“Coordinating 58 artists is not easy,” said Bonnie West, the curatorial assistant of the Westmoreland Museum of American Art. “But it was well worth the effort.”
This figure refers to the “Artists Who Teach” exhibit, which features the artwork of college professors all across Southwestern Pennsylvania.
“I hope that (viewers) will get an understanding of the broad range of art-making in this region,” West said. She mentioned that several well-known artists came from the Pittsburgh area, including Andy Warhol and Sam Rosenberg, and that these professors and students are a continuation of this region’s art tradition.
The exhibit greets visitors with artworks ranging from photorealistic paintings to found-object sculptures to computer-generated videos. An unfired clay prism inscribed with the words “WHAT WOULD THE COMMUNITY THINK,” a massive print composed of tiny, hand-written notes, and a wooden robot named “#SelfieBuddy” with a sign encouraging visitors to take pictures with him are among the artworks there.
Included in this exhibit is the work of several Seton Hill University professors, including Pati Beachley, Carol Brode, Brian Ferrell, Kenneth Nicholson, Ronald Nigro and David Stanger.
Beachley has a trio of sculptures made from metal-cast rope that form commonly-used words with multiple meanings. “The idea that it’s made out of rope (is) like that it’s complicated or bound up in meaning,” Beachley said.
Ferrell has a collection of functional homeware sculptures made from a variety of woods, including Purpleheart, a rare African hardwood. “It’s a naturally purple wood,” Ferrell said. “I would say it’s hard enough to dull your tools and to make hammerheads out of.”
A related exhibit, “Students of Artists Who Teach,” opened below the larger gallery Sept. 14. Approximately 150 visitors attended that Friday evening. Each professor of “Artists Who Teach” was asked to nominate an exemplary student of theirs, and then the museum juried these students’ works to select pieces for the exhibit.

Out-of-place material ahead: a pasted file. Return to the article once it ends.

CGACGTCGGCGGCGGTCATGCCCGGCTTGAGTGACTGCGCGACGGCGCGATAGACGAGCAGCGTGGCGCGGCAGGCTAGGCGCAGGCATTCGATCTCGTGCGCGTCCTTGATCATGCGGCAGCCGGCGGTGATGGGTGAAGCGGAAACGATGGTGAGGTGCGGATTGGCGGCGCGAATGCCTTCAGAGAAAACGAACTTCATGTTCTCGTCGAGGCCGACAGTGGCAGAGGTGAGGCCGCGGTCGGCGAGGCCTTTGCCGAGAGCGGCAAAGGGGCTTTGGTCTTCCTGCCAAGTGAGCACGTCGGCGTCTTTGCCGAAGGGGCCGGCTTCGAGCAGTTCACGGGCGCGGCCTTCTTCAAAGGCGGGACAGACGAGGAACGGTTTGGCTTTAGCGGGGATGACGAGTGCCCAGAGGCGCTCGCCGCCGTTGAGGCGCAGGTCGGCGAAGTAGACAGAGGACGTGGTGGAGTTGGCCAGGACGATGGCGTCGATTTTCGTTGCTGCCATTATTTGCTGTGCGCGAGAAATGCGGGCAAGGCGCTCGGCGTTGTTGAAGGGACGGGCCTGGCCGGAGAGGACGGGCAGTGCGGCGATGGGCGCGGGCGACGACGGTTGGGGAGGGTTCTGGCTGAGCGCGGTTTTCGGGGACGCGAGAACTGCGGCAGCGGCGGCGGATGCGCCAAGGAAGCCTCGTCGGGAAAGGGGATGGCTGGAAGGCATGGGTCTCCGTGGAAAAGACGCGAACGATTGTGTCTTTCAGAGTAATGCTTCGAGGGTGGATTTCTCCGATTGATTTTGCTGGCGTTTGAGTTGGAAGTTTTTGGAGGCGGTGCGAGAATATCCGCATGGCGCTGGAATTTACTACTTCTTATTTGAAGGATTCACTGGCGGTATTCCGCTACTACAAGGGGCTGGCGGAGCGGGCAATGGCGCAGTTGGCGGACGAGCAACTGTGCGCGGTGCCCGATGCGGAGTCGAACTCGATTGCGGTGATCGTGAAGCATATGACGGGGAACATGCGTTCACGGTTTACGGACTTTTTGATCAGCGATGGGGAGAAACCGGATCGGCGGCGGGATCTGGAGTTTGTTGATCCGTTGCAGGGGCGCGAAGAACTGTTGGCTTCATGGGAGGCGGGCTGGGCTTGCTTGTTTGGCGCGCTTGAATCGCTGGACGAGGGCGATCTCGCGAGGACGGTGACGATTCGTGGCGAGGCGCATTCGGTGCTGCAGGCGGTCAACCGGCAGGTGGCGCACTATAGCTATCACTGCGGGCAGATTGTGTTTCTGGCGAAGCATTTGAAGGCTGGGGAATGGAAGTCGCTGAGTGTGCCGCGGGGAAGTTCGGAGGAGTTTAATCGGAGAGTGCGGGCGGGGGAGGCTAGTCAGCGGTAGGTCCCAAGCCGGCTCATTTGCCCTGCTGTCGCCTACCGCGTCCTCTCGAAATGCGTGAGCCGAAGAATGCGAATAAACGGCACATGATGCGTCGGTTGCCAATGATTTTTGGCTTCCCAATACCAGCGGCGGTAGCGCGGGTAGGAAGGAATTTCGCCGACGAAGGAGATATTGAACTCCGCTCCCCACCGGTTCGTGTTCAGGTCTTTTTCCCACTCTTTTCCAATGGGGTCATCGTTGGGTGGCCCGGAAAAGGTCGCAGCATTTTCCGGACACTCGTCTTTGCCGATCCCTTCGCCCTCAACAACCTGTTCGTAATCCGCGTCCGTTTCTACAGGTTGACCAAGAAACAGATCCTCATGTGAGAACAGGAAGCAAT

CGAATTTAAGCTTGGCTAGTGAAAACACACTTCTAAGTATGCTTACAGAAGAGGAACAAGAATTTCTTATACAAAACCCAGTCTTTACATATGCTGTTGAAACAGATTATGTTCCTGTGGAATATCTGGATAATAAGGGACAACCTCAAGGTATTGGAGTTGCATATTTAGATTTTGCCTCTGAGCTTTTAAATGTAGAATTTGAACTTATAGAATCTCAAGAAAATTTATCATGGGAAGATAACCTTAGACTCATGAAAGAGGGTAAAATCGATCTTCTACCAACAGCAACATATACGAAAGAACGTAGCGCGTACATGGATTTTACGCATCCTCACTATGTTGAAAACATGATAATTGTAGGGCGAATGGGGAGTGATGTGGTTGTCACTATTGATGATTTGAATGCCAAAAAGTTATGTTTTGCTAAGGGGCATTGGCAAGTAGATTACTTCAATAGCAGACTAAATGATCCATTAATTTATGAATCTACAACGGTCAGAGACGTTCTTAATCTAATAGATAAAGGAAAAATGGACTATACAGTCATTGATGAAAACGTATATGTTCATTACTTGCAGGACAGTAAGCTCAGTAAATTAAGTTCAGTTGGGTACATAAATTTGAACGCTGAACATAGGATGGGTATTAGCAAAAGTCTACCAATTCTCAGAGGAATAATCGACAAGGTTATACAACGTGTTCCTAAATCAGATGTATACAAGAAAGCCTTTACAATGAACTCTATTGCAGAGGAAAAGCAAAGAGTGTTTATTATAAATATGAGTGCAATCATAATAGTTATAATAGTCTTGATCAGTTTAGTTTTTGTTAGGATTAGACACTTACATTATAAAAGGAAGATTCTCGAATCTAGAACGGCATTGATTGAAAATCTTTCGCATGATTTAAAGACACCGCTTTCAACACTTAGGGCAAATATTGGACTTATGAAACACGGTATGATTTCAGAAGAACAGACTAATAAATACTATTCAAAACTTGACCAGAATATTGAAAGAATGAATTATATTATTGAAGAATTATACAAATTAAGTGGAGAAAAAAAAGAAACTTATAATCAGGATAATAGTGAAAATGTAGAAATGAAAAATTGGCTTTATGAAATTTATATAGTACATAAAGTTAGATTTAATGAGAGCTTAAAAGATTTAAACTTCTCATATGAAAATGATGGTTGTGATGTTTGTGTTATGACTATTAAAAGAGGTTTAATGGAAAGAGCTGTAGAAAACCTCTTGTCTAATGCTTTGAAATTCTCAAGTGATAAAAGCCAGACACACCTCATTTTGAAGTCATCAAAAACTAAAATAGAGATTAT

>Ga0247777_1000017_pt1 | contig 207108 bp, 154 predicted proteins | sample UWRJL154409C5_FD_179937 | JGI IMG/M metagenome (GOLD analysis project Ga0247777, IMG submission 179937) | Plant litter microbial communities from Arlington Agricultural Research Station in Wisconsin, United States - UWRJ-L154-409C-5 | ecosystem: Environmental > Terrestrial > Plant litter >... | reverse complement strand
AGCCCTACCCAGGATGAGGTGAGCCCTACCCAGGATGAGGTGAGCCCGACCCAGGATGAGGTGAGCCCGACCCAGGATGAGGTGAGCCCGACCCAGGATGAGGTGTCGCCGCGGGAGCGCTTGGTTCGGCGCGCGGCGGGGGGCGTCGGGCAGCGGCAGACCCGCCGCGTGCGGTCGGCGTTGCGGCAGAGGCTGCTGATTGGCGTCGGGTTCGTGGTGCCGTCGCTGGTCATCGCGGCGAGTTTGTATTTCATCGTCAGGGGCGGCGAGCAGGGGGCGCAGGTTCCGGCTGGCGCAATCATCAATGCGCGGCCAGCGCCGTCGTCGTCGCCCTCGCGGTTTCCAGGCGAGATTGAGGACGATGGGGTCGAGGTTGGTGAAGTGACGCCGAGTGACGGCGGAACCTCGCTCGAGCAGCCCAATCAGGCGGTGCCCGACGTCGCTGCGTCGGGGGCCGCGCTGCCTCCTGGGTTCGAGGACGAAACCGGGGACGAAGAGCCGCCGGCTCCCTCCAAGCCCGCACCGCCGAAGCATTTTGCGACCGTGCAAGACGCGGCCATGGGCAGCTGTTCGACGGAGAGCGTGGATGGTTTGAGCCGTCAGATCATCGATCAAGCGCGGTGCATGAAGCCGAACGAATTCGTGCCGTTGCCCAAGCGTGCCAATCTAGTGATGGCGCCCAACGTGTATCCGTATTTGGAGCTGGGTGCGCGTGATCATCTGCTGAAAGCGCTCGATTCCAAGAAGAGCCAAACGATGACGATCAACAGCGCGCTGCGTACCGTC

“It’s great to see what students in the community and from these colleges are doing,” said lead gallery host Isabella Zingarelli. “Also, it’s cool to see how their professors have influenced them and their work.”
“I think it’s an honor, definitely, to have a painting in the museum here, especially since this is my hometown,” said SHU graduate Laura Rosner, whose painting “Tevah: breathe and be, flow through me” was chosen for the student exhibit.
“I would not assume that it was a student exhibit,” said Rosner’s partner Conrad York. “It’s all got a nice twist to it.”
“Prodigal Son (Jake),” a painting by SHU graduate Paige Tibbe, is also a part of the student exhibit. Rosner was nominated by Carol Brode, and Tibbe was nominated by Stanger.
That Friday evening was especially busy because it was also the monthly “Art on Tap” event, when the museum offers visitors alcoholic and nonalcoholic beverages and live music to set a lively mood.
“We have the scavenger hunt to engage people and get them up in the galleries during ‘Art on Tap,’” said museum volunteer Rebecca Hagen. This event even manages to draw in visitors with no personal connection to the arts.
“Students of Artists Who Teach” will remain on display in the Robertshaw Gallery until Oct. 14. The main exhibit, “Artists Who Teach,” will remain on display in the Cantilever Gallery until Nov. 25 and will host gallery talks on Oct. 10 and Nov. 7.
Published By: Stephen Dumnich